Windsor, Ont., bar owners are considering petitioning for higher fines for young partiers who use fake identification to slip past bouncers and buy alcohol.

Dave Haas, who owns the Tree House Bar on the city's main drag, Ouellette Avenue, said current laws work against bar owners and favour those using fake ID.

Haas has been fined and suspended for serving minors. He estimates he's lost close to $20,000 over the 13 years he's operated.

"There's no onus on the person who's using the ID at all, maybe they get a $125 fine and that's it," Haas said. Windsor police have only issued three tickets for fake identification in the past year.

Under the Ontario Liquor Licence Act, "no person shall present as evidence of his or her age any documentation other than documentation that was lawfully issued to him or her. The fine for that is $100 plus a $20 surcharge."

Dan Janik, head doorman of the Bank Nightclub, said on a busy night, he turns away between 50 and 75 customers he suspects are using fake identification.

"They're getting in somewhere." Janik suspects.

Sophisticated fakes

Janik said fake licences are other forms of identification are better today than ever before.

"It's unreal. You never used to see stuff like this back in the day," he said.

Under-age drinkers can order novelty identification online and then try to pass them off as real. One website, the ID Shack, boasts "novelty ID cards with the latest technology, Including heat bonded holograms, UV printing, magnetic strip encoding, PVC cards with current designs, all printed using a high definition printer."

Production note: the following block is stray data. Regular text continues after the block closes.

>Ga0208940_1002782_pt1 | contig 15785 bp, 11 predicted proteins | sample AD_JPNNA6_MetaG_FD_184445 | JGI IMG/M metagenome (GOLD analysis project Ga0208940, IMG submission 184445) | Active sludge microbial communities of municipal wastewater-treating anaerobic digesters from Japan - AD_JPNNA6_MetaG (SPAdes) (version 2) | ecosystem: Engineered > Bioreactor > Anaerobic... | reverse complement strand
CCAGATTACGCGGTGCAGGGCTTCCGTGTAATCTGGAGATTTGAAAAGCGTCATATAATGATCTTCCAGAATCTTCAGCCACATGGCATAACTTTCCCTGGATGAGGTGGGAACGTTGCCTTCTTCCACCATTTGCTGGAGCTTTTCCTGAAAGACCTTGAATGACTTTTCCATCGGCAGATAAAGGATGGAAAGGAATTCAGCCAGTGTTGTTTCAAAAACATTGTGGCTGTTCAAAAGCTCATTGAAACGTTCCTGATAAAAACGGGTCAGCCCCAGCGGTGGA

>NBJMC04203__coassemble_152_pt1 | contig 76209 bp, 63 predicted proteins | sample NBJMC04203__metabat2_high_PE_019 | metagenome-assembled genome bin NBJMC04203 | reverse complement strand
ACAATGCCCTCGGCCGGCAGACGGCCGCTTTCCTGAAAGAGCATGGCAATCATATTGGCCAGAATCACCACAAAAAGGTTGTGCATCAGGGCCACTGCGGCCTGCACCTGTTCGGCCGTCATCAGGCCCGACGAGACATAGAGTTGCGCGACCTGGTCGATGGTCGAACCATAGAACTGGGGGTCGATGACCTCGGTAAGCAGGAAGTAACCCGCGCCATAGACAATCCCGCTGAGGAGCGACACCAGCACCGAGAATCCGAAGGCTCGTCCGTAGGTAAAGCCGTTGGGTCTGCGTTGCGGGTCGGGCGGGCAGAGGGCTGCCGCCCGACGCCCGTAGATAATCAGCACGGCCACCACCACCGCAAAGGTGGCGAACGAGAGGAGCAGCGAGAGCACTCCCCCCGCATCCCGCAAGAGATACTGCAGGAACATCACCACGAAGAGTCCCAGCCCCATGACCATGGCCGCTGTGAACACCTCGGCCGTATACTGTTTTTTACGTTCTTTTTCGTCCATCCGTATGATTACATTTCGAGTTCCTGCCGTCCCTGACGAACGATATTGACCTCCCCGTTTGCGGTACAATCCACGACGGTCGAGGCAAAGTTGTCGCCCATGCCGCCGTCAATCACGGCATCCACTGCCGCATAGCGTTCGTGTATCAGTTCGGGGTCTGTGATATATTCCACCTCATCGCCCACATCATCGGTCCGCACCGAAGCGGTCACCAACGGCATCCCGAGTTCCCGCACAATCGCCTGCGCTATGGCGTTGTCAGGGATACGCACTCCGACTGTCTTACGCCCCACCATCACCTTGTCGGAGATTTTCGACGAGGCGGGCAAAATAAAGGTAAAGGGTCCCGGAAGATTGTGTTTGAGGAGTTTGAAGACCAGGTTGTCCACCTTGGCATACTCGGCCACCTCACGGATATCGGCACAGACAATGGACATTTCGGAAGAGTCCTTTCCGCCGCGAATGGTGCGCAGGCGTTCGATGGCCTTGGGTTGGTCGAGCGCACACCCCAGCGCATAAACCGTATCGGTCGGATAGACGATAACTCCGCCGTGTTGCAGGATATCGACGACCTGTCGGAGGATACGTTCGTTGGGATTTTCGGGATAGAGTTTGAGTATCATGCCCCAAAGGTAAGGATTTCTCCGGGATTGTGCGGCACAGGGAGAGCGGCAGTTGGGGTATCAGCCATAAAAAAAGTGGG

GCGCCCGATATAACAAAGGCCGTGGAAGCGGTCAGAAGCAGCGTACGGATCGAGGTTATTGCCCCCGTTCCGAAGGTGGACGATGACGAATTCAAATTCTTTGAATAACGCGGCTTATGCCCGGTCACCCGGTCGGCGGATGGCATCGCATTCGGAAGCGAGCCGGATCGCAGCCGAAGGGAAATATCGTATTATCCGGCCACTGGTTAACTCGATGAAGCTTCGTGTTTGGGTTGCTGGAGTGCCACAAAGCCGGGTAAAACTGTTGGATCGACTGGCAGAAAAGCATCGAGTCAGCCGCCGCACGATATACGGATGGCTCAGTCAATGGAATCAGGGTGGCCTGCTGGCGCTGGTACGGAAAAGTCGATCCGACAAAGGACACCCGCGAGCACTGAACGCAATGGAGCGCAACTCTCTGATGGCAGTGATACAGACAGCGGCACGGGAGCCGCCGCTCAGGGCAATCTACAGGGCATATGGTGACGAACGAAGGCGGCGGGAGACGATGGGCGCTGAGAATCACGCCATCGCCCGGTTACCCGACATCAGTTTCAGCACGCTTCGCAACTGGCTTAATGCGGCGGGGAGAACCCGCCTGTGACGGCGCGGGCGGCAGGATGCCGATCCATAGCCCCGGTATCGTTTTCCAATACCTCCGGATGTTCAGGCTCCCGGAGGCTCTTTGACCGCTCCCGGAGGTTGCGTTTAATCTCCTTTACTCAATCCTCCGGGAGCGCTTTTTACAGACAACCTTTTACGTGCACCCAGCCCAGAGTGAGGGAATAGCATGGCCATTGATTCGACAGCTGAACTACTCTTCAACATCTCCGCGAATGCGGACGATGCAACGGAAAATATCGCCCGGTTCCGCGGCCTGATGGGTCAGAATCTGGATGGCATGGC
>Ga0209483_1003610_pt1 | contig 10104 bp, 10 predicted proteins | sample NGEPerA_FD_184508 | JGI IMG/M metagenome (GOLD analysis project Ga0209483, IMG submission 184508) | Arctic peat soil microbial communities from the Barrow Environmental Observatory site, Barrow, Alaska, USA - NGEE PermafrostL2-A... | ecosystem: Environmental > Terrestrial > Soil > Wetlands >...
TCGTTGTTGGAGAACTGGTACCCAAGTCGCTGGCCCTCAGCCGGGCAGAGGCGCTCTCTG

A hidden camera investigation by CBC News last year revealed the novelty ID  market caters to underage teenagers. It offers a range of official-looking identity cards complete with security features.

For about $50, customers can buy an identity card of their choice from almost any Canadian province or U.S. state. The card can include a real home address from the chosen area.

An extra $10 secures the customer a fake student ID card from a selection of Canadian universities.

Slight differences in colour and positioning of information are ways the phony cards can differ from the government-issued ones.

Toronto Police Service Det.-Staff Sgt. Gordon Whealy, who examined the purchased IDs during CBC's undercover report last year, said the so-called novelty cards contain enough differences to allow shops to openly sell them without interference.

Haas said he's seen novelty or fake ID from Wisconsin, New York and Ohio.

Bar's responsibility

It's the bouncer's job to try and weed out who's legal, and who's not.

"We go through extensive training," Janik said. "But if they slip through we get in big trouble."

Even if the fakes are caught, bouncers and bar owners can only take them away, if they plan on reporting the incident to police.

Police understand why bar owners feel the law is not on their side. But Windsor police Sgt. Matt D'asti said they can't act if bar owners don't report the fakes. 

"Now, certainly understand, it's a high high responsibility for them to deal with. But as police, we can only enforce the laws that are available to us," he said.

D'asti said use of fake ID is under reported and that bar owners would probably be calling police all night if they reported each incident.